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SNCB train conductors protest after spate of violent attacks
Conductors for Belgian rail operator SNCB are protesting until at least 15 February after a spate of violent attacks from passengers that have left them feeling unsafe on the job.
The protest includes not checking passengers’ tickets, according to Günther Blauwens, president of the ACOD Spoor trade union (CGSP Cheminots), although some staff are still carrying out security rounds on trains.
“This is not really a strike, but a silent protest against the acts of aggression,” explained Blauwens.
“It is an internal initiative. The unions are not in charge, but we understand this act of protest.”
Several train conductors have been attacked by passengers in recent days, notably in Liège, Kortrijk and Lier.
One of the latest attacks took place at Lier station in Antwerp province on Thursday evening, when a passenger physically assaulted a train attendant to the point the employee needed to be taken to a hospital for treatment.
SNCB train and station staff were the victims of 1,900 attacks in 2022, an increase that seems to be continuing in 2023 with already 200 recorded attacks in January alone, compared to 130 in the same month last year.
That represents an increase of 50% in one year, with four out of 10 assaults degenerating into physical violence and each train attendant likely to expect two assaults per year on average.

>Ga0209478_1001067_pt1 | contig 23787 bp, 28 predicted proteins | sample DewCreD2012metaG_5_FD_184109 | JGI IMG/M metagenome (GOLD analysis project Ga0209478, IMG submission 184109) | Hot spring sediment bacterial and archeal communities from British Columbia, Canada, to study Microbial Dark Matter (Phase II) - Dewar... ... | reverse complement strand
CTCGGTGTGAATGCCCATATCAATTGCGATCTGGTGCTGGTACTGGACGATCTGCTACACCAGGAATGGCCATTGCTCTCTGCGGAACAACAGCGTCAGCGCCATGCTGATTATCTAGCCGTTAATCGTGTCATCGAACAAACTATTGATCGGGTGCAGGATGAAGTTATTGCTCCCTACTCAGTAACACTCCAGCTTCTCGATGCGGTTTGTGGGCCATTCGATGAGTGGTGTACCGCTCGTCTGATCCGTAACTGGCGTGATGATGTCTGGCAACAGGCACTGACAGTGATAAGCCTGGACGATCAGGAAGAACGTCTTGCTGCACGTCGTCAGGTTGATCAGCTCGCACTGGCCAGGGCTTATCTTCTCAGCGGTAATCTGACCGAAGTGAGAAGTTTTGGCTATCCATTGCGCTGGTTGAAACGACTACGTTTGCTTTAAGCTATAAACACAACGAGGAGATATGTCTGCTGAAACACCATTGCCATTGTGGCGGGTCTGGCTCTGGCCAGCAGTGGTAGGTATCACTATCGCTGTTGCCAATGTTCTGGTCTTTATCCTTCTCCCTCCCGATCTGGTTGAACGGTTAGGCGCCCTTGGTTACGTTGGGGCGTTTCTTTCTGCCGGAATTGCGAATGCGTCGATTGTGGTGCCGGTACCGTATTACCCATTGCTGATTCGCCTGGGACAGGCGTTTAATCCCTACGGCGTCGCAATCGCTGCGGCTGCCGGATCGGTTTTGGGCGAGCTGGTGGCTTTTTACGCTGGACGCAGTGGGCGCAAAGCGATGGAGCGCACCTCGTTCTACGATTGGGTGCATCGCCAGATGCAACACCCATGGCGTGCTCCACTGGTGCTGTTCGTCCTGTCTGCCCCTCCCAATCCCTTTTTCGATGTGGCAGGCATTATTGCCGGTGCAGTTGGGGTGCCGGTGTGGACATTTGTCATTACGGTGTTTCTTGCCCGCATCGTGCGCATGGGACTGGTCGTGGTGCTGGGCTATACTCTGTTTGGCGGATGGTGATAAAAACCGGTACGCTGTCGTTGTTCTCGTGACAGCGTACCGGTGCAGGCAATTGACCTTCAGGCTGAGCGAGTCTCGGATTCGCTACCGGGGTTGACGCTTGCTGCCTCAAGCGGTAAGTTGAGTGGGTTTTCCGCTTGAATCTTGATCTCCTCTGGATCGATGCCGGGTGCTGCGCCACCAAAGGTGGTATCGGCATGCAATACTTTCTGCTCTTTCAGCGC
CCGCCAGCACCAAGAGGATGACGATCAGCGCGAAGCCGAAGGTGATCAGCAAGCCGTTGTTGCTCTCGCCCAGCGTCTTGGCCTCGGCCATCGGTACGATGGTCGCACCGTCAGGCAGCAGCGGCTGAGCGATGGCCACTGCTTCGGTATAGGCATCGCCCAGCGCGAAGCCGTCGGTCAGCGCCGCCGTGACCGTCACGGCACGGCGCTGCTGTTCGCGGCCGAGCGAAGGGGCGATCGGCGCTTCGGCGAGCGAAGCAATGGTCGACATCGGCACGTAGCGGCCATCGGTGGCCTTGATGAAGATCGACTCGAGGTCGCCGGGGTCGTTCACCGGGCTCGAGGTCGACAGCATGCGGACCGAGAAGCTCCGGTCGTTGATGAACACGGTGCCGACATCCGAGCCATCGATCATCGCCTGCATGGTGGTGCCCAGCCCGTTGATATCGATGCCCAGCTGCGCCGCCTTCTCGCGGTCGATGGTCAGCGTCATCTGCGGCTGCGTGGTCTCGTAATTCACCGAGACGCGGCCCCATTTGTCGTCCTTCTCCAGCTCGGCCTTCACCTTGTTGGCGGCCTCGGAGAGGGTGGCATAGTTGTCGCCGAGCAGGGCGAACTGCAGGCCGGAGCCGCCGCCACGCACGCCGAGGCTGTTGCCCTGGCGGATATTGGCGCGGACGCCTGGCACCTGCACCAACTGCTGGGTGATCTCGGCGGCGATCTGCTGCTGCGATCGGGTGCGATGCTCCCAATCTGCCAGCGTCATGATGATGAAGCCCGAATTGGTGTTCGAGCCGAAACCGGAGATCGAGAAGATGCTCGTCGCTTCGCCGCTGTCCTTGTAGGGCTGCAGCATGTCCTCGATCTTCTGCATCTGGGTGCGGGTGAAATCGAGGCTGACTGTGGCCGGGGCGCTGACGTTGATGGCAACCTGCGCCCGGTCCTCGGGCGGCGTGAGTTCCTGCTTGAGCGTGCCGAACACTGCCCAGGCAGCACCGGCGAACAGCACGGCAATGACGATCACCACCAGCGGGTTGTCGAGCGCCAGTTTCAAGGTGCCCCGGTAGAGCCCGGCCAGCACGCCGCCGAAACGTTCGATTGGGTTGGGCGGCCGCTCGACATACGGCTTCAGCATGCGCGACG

“Since Covid, passengers react ten-fold,” Emilie Taverne, who has been a SNCB train attendant for three years, told Le Soir.
“If a train doesn't arrive on time, passengers jump on us. We have to appease them as best we can. The outbursts have already affected me. In those moments, I have to stay calm. Usually, things de-escalate on their own.”
Taverne said there had been a noticeable increase in the issue since the pandemic, with verbal attacks becoming more frequent.
Reasons include not only passengers lashing out after being caught riding without a ticket, but also anger over train delays, deficient equipment or lack of space.
SNCB has launched awareness campaigns about the issue, asking riders to be respectful of employees simply trying to do their jobs without abuse.
“For any act of violence against our staff, the SNCB will demand the most severe sanctions,” said Sophie Dutordoir, chief executive of the SNCB.
“We also ask the justice system to apply zero tolerance and to severely punish each aggression. Furthermore, an increased and visible presence of the railway police and the local police in the stations and their surroundings as well as on the trains is a necessity to support our security services.”
SNCB is asking that any aggression its staff face be treated seriously by the judicial authorities, with each situation being the subject of a complaint by the police force and each complaint being fully and seriously investigated, as well as the perpetrators being appropriately sanctioned.
For staff that have experienced physical or verbal assault, SNCB provides both psychological support and legal support against the perpetrator.
Cases leading to criminal proceedings may result in suspended or actual prison sentences for such attackers, who are also liable to fines or community service.
Assaulting public service staff is also considered an aggravating circumstance, meaning heavier sentences.
The SNCB plans to recruit more than 100 new Securail security agents in 2023 to increase the security presence in stations and on trains.
Securail also manages more than 10,000 surveillance cameras in stations, trains and on the railway property, the images of which can be made available to the police.